Francois Lallemend

I am an associate professor at the Department of Neuroscience at Karolinska Institute. I received my PhD at the GIGA Neuroscience, in Liege (Belgium), followed by postdoctoral research at the Medical Biochemistry and Biophysics Department at the Karolinska Institute, working on neural crest and cell type diversification. I established my research group in 2011, and have been recruited at the Neuroscience Department in 2013, where I head the lab of neuronal specification and connectivity. The main focus of our research is to investigate how neurons are integrated into functional circuits during development.

Francois Lallemend, Lau grant recipient 2016. Photo by Saida HadjabAn important aspect of this process is the existence of a massive cell death and axonal degeneration program that is activated in the developing vertebrate nervous system and which represents an essential process in the formation of functional neural circuits. The mechanism driving the death of neurons during target innervation is proposed to depend on a competition between neurons for limiting amount of target-derived neurotrophic factors. Axon degeneration and neuronal cell death are also widely observed in a number of neurodegenerative diseases. At the opposite, failures in the processes controlling programmed cell death contribute to tumorigenesis. In this context, many cancers share signaling molecules with developing neurons to control their survival or death. In all those biological processes, the activity of neurotrophic factors (e.g. neurotrophins) and/or of their receptors (e.g. Trk receptors) play crucial role in providing a survival advantage or inducing cell death. This paradoxical role for Trk signaling lies in the fact that binding of neurotrophins to their Trk receptor generates survival signals while in contrast the unbound receptor can trigger apoptosis. Yet, the exact molecular context which participates in promoting survival or death of the Trk-expressing cell is still poorly understood. Also, whether competition for survival is inter-cellular, based on limited availability of neurotrophins at the target, or intracellular, based on inherent cell diversity and differential expression of pro- and anti-apoptotic signaling, remains unknown.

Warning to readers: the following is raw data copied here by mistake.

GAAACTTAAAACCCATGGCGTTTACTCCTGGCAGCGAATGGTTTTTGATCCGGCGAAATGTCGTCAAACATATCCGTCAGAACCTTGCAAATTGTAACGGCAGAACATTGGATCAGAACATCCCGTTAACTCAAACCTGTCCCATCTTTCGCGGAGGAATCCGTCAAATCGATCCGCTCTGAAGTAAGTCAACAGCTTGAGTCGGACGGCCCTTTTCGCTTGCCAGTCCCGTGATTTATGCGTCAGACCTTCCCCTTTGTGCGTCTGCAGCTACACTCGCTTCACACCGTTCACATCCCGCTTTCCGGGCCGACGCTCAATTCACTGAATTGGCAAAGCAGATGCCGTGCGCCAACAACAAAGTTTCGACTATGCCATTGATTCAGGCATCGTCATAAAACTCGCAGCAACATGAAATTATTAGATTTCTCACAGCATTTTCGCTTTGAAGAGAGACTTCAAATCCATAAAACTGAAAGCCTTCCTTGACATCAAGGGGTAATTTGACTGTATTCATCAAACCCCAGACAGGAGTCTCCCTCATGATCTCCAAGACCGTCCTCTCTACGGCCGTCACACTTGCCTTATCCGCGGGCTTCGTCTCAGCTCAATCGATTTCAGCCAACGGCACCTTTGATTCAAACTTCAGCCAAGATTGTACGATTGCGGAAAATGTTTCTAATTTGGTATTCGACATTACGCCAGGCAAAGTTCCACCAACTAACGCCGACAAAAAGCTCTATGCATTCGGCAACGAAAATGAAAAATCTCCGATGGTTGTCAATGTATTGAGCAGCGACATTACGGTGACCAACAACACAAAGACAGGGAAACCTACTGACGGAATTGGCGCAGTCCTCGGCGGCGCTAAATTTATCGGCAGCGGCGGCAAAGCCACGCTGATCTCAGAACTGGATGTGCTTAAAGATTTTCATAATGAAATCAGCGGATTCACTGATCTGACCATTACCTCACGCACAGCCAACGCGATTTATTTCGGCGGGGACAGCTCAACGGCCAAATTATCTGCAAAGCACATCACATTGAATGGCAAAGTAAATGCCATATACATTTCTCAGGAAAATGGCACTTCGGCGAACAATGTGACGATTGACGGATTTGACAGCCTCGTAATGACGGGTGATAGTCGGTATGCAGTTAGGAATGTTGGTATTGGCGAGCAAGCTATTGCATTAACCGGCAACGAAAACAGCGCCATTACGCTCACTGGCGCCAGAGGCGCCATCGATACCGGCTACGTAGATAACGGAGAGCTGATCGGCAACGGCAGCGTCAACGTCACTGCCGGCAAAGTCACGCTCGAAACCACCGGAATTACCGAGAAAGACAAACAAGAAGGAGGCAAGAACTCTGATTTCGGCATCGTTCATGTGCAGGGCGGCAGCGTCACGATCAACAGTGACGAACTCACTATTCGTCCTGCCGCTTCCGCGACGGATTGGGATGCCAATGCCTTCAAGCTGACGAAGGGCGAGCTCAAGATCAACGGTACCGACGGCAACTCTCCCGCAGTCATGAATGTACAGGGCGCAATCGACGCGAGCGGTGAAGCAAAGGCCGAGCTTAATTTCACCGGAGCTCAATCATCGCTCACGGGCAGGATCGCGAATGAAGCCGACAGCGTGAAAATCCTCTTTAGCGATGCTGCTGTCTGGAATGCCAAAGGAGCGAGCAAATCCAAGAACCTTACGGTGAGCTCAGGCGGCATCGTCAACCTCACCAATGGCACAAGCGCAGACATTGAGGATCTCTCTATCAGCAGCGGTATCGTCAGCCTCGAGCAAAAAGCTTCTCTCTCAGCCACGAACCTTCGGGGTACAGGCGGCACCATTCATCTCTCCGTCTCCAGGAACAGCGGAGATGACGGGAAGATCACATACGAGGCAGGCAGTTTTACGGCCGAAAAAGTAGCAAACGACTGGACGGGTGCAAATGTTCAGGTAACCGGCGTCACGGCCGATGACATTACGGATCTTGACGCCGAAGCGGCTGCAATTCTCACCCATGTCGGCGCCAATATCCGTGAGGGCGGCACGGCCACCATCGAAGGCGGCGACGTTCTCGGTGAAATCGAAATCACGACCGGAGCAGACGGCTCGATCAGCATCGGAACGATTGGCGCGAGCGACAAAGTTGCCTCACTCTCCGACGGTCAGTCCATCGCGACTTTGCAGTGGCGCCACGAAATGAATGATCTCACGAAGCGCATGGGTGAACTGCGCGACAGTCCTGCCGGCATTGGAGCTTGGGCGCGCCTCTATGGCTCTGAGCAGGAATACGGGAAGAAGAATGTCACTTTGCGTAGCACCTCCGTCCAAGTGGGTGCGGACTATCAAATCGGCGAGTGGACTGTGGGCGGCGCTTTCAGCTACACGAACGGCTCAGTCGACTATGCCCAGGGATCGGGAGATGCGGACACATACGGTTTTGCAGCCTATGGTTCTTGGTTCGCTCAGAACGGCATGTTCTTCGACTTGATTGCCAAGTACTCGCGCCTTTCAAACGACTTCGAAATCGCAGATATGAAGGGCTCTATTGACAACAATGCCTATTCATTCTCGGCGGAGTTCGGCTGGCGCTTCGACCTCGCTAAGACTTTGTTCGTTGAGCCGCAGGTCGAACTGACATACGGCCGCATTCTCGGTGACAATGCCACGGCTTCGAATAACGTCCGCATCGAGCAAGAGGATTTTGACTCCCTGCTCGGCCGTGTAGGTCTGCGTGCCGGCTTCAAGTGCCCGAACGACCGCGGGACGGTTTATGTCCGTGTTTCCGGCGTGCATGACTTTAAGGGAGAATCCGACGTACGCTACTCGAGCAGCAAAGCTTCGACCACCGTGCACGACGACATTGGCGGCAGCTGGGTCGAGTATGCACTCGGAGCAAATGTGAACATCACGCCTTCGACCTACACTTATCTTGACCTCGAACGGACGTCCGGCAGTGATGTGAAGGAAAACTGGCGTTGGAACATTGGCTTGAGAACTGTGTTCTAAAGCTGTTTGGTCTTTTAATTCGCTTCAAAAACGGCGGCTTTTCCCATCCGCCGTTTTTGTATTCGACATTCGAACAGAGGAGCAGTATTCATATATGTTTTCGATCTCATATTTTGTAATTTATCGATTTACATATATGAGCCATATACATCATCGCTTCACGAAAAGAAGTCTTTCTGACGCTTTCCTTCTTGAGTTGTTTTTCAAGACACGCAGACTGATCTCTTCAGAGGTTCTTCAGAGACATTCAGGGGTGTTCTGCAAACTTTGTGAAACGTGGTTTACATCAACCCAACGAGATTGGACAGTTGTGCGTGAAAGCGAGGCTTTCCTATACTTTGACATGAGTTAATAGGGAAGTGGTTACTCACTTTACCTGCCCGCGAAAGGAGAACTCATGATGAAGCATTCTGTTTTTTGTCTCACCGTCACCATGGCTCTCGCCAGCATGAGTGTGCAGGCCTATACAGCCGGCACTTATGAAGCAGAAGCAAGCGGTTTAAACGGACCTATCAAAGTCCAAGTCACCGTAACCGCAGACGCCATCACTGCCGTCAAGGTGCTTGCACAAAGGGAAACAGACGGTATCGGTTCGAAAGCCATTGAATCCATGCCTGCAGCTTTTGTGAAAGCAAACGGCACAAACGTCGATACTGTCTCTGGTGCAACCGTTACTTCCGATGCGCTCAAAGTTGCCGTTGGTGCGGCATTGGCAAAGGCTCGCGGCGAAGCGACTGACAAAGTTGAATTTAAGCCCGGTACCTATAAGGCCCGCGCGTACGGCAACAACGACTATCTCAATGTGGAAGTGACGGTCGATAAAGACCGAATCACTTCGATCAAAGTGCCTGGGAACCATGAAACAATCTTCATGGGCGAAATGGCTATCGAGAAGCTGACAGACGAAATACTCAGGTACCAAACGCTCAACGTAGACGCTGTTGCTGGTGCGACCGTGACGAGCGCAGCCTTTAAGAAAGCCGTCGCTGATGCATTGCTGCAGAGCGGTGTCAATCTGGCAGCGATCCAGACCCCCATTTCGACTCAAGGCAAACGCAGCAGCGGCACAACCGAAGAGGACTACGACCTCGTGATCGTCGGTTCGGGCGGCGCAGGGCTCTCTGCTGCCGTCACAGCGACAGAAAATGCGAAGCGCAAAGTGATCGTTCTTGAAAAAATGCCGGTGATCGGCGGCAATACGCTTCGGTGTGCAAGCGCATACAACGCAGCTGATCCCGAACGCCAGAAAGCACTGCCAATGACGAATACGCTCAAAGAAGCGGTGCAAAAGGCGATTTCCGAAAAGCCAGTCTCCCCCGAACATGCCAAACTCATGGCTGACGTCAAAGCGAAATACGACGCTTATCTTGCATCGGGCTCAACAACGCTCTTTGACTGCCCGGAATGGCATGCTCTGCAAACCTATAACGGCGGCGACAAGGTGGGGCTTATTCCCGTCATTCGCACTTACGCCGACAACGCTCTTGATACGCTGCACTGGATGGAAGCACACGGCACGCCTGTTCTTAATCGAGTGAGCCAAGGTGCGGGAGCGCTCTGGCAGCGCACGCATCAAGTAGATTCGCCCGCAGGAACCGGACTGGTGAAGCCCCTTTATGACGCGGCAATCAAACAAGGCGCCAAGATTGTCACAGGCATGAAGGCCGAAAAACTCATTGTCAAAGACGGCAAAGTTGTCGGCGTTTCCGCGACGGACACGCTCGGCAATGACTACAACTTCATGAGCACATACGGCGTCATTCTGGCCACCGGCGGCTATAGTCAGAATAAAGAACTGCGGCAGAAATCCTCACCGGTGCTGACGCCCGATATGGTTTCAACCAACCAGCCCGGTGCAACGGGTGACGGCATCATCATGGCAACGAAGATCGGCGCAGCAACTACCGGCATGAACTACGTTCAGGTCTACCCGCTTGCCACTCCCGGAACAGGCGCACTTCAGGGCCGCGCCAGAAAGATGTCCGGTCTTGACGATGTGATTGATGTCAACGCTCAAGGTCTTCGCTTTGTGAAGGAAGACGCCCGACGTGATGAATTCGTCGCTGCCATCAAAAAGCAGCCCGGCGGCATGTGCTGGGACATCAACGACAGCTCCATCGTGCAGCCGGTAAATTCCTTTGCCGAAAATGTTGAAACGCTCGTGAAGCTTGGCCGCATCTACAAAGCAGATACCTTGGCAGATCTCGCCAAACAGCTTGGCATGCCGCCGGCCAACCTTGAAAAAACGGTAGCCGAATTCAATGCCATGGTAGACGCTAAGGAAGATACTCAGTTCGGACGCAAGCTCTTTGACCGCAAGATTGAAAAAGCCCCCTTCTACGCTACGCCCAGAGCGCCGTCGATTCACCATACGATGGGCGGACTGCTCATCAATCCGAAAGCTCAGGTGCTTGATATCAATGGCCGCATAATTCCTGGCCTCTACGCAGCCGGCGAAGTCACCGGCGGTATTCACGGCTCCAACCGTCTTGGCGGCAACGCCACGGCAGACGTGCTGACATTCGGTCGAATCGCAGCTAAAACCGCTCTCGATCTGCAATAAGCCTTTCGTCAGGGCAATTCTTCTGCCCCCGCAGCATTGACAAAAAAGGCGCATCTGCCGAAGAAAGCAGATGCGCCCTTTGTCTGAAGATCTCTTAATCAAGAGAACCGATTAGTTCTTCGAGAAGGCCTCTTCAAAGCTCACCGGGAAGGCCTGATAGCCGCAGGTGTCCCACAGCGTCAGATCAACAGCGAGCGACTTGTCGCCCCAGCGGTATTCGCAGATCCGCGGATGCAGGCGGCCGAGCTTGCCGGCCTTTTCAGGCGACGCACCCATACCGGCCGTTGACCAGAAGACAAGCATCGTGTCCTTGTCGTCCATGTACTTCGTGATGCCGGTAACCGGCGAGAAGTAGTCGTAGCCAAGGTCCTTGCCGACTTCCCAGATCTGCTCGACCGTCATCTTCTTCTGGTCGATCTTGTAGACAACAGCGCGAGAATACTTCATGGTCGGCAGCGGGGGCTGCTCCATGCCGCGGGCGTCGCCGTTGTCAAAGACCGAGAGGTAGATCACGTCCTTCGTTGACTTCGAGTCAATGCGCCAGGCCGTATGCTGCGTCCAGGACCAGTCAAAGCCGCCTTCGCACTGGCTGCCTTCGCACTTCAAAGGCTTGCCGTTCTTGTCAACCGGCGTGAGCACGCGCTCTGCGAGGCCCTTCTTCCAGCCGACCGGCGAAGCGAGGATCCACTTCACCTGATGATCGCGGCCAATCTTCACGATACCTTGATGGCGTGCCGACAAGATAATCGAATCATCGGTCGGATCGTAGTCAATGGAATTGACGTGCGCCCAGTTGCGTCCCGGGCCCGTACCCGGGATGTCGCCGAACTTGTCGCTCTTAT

Through the Ming Wai Lau Center collaborative research environment, the lab will focus on elucidating whether competition between neurons is a key determinant of their survival, testing the hypothesis that the integrated action of different pro- and anti-apoptotic factors defines the intrinsic survival capacity of neurons during development. Translational aspect of our research aims to identify key molecular players of neuronal cell death and modulate them in neural tumors to provide new efficient treatment.

Selected publications:

Hadjab S, Franck M, Wang Y, Sterzenbach U, Ernfors P and Lallemend F*. A local source of FGF initiates development of the unmyelinated linage of sensory neurons. J. Neurosci. 2013 Nov;33(45):17656-66

Furlan A, Abdo H, Lubke M, Adameyko I, Enomoto H, Lallemend F and Ernfors P. The transcription factor Hmx1 and growth factor signaling control the fate of sympathetic neurons. EMBO J. 2013 May 29; 32(11):1613-25

Lallemend F*, Sterzenbach U1/Hadjab S1, Aquino JB, Castelo-Branco G, Sinha I, Villaescusa C, Levanon D, Wang Y, Franck M, Linnarsson S, Kharchenko O, Adameyko I, Groner Y, Turner E and Ernfors P*. Positional differences of intrinsic axon growth rates between sensory neurons encoded by Runx3. EMBO J. 2012 Sep 12;31(18):3718-29

CentreRegenerative MedicineStem Cell Biology